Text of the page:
By  on April 27, 2007

PARIS — Luxury goods lifted first-quarter sales at PPR, the French conglomerate that owns Gucci Group, as the firm's less profitable retail operations continued to post more tepid growth.

Sales in the three months through March 31 advanced 5 percent, to 4.45 billion euros, or $5.88 billion, led by a 10.7 percent gain in sales at the Gucci Group luxury division and beating most analysts' consensus expectations, PPR reported Thursday.

Adverse currency exchange conditions and soft sales in Japan were the main blights on the performance, reflecting similar trends from key luxury players LVMH Moët Hennessy Louis Vuitton and Compagnie Financière Richemont.

Both of those factors weighed significantly on Gucci as the brand's sales advanced 4.4 percent, to 530.5 million euros, or $701.8 million, instead of the 10.2 percent sales would have grown at comparable exchange values. Currency conversions were made at average exchange rates for the period.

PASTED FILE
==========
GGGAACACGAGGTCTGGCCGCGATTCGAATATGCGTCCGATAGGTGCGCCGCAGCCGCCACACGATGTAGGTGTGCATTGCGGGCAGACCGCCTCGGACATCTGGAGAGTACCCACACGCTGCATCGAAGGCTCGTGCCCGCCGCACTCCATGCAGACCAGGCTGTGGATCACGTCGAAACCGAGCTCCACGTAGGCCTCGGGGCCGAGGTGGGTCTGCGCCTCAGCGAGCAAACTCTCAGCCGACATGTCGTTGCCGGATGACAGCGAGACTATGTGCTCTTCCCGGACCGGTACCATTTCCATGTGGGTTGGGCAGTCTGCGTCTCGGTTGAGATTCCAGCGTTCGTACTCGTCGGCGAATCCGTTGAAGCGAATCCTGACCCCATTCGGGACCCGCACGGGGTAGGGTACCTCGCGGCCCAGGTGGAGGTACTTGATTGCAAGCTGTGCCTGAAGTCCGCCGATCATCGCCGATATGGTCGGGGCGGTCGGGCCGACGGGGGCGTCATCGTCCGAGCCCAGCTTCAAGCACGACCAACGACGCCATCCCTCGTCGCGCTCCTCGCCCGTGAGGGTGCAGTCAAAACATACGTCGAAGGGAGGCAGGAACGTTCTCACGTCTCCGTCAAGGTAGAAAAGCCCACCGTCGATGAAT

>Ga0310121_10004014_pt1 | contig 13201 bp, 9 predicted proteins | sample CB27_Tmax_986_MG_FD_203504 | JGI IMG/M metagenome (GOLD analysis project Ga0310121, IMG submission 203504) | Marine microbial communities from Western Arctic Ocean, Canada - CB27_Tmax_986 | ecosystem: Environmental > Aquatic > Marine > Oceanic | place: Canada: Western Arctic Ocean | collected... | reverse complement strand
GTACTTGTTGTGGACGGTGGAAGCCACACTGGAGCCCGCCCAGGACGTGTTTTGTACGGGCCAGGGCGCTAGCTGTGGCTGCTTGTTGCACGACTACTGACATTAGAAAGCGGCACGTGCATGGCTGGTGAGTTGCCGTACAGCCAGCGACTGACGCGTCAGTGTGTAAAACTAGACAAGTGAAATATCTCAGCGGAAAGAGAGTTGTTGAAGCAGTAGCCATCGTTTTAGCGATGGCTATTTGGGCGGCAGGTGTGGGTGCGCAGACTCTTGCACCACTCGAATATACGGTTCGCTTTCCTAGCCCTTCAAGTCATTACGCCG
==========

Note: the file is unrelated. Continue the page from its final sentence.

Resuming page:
Gucci's high-margin leath­er goods category was affected the most by the still weak Japanese market, Jean-François Palus, PPR's chief financial officer, said on a conference call. Overall sales of Gucci leather goods slipped 0.9 percent in the quarter, with Japan presenting the most difficulty. At comparable exchange, leather goods sales gained 5.3 percent.

"Japan is a tough environment," said Palus, adding Gucci was working to turn around its performance in the island nation by trading up assortments, creating products exclusive to the market and pumping more excitement into the shopping experience.

Gucci's ready-to-wear and shoes were more robust and both posted 24 percent gains. Timepieces also showed signs of improvement.

Palus said the reception at the recent Basel fair of the new women's Signoria and men's Pantheon watches was "positive" and that the category posted high single-digit growth in the first quarter.

Outside Japan, Gucci's overall sales grew 10 percent in Europe, 18 percent in North America and 10 percent in Asia, including 85 percent growth in China, reflecting a more propitious luxury market outside Japan.

Gucci opened one store in the quarter, in the Chinese city of Shenzen, bringing its total count to 220 units. Six more stores are planned in the rest of the year, mostly in Asia.

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